James Robert Lay:

I like what you noted here, coming from the great Pixar film, Finding Nemo with Dory. Persistence is Dory, shared over and over again to Nemo's father. Just keep swimming. We'll call it in the sea of COVID, post-COVID chaos that we're all still swimming through.

 

James Robert Lay:

What is the best way for marketing sales and leadership teams to do just that? To just keep swimming, to be persistent, to run the good race, because digital growth is a journey. Digital growth is a marathon and it is something that does require persistence. How can we apply that thinking?

 

Jeffrey Ward:

I think persistence is continuous message, continuous content, continuous outreach, and continuous support of your clients. They may not all need me today. They may not all need me tomorrow, but sooner or later they're going to need me. If I am not persistent, I may miss an opportunity. That can be from the largest financial institutions in the world, all the way down to the smallest startups.

 

Jeffrey Ward:

You got to be persistent. You got to get up every day. You got to put your messaging out there. You got to put your content out there. You got to put your out there and sooner or later they're going to be ready for you. You got to be patient and persistent for that moment.

 

James Robert Lay:

I can't help but think here. A lot of financial brands, they'll throw up excuses to digital growth of transformation, whether it be regulatory, asset size, "We don't have the capital." But hearing you talk through this, I guarantee every single person has the cash that they need to maximize their own personal growth. Potential, number one. Their team's potential, number two and their organizations digital growth, potential number three.

 

James Robert Lay:

Cash is this. It is knowledge. It is attitude. It is systems and to this point right here, persistence. It is habits and what are habits? Habits come from your thoughts, which inform your actions and your repeatable actions then become the habits and the habits create the predictable future.

 

James Robert Lay:

If we're wanting to transform our organizations, we might have to come back and have some conversations about the habits that we have today. Are they the right habits that we need to get us to where we're going tomorrow.

 

James Robert Lay:

Speaking about tomorrow, what is one thing, if you could just make one recommendation to marketing sales, leadership teams, one commitment that you could recommend. One habit, if you will, that they could commit to, to move forward with courage and confidence on their digital growth journey. What would that habit or that commitment be?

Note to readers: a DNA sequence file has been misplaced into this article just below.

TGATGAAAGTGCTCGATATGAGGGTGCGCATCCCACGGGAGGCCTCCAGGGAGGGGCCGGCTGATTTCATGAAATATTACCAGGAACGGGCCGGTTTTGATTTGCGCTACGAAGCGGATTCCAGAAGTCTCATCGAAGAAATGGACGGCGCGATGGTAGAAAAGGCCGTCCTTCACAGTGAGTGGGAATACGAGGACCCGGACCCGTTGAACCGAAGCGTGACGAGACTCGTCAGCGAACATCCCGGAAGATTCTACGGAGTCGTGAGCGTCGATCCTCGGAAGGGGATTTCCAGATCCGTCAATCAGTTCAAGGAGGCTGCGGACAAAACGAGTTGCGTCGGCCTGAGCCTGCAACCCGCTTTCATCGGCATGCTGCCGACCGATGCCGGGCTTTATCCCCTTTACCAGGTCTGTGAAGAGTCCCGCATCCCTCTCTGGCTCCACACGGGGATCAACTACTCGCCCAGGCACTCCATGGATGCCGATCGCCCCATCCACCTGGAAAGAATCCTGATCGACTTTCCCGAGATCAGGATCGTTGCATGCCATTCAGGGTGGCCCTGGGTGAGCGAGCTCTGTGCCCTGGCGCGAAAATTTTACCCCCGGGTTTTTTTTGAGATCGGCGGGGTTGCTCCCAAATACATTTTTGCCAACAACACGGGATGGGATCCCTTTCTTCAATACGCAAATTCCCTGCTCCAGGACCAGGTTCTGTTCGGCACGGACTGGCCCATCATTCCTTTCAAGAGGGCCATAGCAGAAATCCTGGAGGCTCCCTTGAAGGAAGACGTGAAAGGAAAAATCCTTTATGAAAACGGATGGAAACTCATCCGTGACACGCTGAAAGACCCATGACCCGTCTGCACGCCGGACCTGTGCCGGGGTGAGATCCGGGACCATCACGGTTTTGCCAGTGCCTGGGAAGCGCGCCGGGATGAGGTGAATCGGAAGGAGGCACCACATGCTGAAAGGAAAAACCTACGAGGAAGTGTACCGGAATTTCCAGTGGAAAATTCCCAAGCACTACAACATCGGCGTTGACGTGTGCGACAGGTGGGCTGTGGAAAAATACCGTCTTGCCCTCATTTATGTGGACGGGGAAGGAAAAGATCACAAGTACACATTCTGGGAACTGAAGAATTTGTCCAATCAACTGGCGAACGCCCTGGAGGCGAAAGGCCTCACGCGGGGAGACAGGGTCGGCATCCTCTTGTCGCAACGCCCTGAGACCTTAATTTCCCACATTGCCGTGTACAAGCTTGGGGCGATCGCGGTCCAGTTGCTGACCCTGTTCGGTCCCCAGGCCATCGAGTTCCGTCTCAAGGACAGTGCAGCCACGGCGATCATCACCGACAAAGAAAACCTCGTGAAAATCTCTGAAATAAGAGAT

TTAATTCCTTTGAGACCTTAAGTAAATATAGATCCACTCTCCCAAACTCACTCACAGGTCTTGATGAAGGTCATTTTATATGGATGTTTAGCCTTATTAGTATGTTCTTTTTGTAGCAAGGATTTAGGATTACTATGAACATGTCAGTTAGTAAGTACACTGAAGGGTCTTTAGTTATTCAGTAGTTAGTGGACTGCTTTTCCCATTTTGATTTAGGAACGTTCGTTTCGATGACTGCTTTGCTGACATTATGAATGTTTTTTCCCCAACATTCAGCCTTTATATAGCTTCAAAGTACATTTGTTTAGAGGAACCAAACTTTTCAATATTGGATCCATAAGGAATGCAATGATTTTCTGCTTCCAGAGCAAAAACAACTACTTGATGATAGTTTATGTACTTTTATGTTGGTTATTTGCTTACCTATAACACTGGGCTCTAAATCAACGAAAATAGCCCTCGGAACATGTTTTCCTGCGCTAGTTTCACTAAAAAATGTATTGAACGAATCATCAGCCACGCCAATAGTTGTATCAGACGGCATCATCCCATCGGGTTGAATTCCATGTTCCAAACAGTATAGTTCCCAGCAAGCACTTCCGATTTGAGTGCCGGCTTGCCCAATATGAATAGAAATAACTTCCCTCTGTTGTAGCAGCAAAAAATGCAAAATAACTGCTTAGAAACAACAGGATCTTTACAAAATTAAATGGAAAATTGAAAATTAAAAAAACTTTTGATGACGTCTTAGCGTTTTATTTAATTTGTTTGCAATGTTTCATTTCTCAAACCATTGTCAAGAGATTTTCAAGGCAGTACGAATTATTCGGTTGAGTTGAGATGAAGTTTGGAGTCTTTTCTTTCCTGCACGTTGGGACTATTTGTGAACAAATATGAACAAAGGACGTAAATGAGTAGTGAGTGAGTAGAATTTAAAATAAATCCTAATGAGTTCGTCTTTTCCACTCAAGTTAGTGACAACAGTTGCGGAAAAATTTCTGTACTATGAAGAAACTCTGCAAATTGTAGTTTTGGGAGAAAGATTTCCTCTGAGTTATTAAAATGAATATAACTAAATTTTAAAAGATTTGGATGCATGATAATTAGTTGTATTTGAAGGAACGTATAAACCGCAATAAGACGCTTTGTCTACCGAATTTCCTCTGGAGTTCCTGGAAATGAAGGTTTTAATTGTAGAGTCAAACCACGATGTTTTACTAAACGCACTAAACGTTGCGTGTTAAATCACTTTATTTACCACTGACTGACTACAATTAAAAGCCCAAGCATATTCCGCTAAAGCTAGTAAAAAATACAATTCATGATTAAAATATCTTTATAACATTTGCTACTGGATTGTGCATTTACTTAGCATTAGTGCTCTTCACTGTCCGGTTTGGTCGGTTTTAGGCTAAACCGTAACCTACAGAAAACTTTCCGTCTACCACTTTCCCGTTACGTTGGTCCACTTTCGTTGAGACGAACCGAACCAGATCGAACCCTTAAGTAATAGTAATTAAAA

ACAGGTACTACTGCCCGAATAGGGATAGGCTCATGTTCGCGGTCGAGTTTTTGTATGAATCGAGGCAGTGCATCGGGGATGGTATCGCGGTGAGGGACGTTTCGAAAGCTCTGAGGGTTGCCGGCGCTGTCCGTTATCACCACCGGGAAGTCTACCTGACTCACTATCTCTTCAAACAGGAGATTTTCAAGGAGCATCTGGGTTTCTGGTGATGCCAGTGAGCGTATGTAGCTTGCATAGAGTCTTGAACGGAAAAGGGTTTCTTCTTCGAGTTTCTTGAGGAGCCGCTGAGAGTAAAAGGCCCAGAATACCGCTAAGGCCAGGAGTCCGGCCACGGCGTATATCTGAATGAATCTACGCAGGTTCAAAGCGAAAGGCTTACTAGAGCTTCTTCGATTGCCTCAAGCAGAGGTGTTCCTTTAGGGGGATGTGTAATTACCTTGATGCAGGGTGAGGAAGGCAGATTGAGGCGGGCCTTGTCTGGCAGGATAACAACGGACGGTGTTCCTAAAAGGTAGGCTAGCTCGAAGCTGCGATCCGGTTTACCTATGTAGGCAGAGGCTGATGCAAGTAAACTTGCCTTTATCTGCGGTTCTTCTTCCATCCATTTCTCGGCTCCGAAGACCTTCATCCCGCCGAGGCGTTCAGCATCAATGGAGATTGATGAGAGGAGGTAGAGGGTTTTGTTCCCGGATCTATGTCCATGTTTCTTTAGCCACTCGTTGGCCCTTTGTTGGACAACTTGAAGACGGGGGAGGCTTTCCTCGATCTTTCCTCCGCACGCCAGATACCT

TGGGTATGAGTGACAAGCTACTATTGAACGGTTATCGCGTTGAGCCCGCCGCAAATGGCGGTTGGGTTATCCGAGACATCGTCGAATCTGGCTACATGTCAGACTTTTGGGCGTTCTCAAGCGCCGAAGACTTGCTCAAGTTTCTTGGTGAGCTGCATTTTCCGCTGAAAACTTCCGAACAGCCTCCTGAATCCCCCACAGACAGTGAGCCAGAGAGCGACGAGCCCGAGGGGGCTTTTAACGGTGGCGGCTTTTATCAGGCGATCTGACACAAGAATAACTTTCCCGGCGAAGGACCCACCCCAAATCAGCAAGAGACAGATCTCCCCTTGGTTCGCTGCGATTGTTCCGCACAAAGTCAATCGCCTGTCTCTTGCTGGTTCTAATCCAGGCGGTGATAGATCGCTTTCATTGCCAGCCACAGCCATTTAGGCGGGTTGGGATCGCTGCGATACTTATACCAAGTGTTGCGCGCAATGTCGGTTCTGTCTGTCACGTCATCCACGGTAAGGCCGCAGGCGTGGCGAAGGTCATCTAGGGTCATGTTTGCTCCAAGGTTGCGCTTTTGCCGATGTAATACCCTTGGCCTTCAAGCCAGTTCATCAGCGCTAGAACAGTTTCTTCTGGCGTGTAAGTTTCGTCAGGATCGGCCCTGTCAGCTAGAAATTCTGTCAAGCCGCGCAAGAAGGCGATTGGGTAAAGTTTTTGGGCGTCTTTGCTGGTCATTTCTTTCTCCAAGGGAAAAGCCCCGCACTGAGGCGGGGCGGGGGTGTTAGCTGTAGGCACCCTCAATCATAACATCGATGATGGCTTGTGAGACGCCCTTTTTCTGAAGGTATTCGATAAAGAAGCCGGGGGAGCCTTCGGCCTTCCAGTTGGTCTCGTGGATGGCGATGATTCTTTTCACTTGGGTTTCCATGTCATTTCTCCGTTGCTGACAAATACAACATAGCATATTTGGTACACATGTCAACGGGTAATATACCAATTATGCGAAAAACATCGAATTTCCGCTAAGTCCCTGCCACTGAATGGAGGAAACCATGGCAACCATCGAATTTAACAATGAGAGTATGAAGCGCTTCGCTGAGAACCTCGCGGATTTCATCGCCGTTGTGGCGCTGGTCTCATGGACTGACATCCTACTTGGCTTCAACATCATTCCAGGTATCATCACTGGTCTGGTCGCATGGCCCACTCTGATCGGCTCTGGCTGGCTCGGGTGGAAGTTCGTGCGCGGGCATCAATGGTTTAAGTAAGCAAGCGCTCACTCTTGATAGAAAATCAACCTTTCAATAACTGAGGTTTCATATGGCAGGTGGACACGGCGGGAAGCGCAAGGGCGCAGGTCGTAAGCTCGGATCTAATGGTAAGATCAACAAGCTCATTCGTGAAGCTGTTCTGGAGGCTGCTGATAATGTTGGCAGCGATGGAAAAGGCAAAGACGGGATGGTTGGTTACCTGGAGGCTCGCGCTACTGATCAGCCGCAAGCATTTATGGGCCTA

Jeffrey Ward:

Oh, that commitment would be, make as much noise as you possibly can with rich content each and every day possible.

 

James Robert Lay:

Content that helps. Content that guides. Content that inspires. Jeffrey, this has been such a great conversation and I'm grateful for the knowledge and the insight that you've shared just through the conversations that you've had through the discussions on your own LinkedIn Live. If anyone's listening, they have questions they'd like to connect with you, continue the conversation. What is the best way for them to reach out and say hello to you?

 

Jeffrey Ward:

You can reach me on LinkedIn. You can reach me, I think my cell numbers on my LinkedIn profile as well. If not it's (512) 586-6564. Feel free to text me. I'm happy to be a resource anytime.

 

James Robert Lay:

Jeffrey, thank you so much for the knowledge. Thank you for the insights and thank you for joining me on another episode of Banking on Digital Growth.

 

Jeffrey Ward:

Thank you, James. It's an honor and a privilege to be here, my brother.

 

James Robert Lay:

As always. Until next time, be well, do good and wash your hands.

Brief Summary of Episode #68

Digital transformation is thrown around a lot. 

Many say they’re aiming to transform, but few do — why is that? 

Usually, it’s because they are missing a key ingredient… 

And that’s almost always one of the 5 P’s of digital growth and transformation. 

Jeffrey Ward, Enterprise Executive at TurnKey Lender, knows all about the 5 P’s from his LinkedIn Live video series, 15 Minutes, where he has interviewed dozens of leading minds in financial brand marketing, sales and fintech. 

So, what are the 5 P’s? 

1. Passion 

It’s what gets you out of bed. It’s how you set yourself apart. It’s the first ingredient to all success. 

2. Purpose 

You need intention and a value proposition. You need a reason to be at the table. 

3. Performance

If you can’t actually execute, then everything else falls apart. It’s going to take clarity in order to execute correctly. 

4. Patience

Change is painful and requires humility. We need patience for meaningful change. 

5. Persistence

Your digital growth journey will not be easy. But with persistence, it will be worth it when you reap the rewards. 

Key Insights and Takeaways

  • The power of personal branding
  • How branding meshes with content-based networking
  • The 5 P’s of digital growth and transformation

Notable Quotables to Share

How to Connect With Jeffrey Ward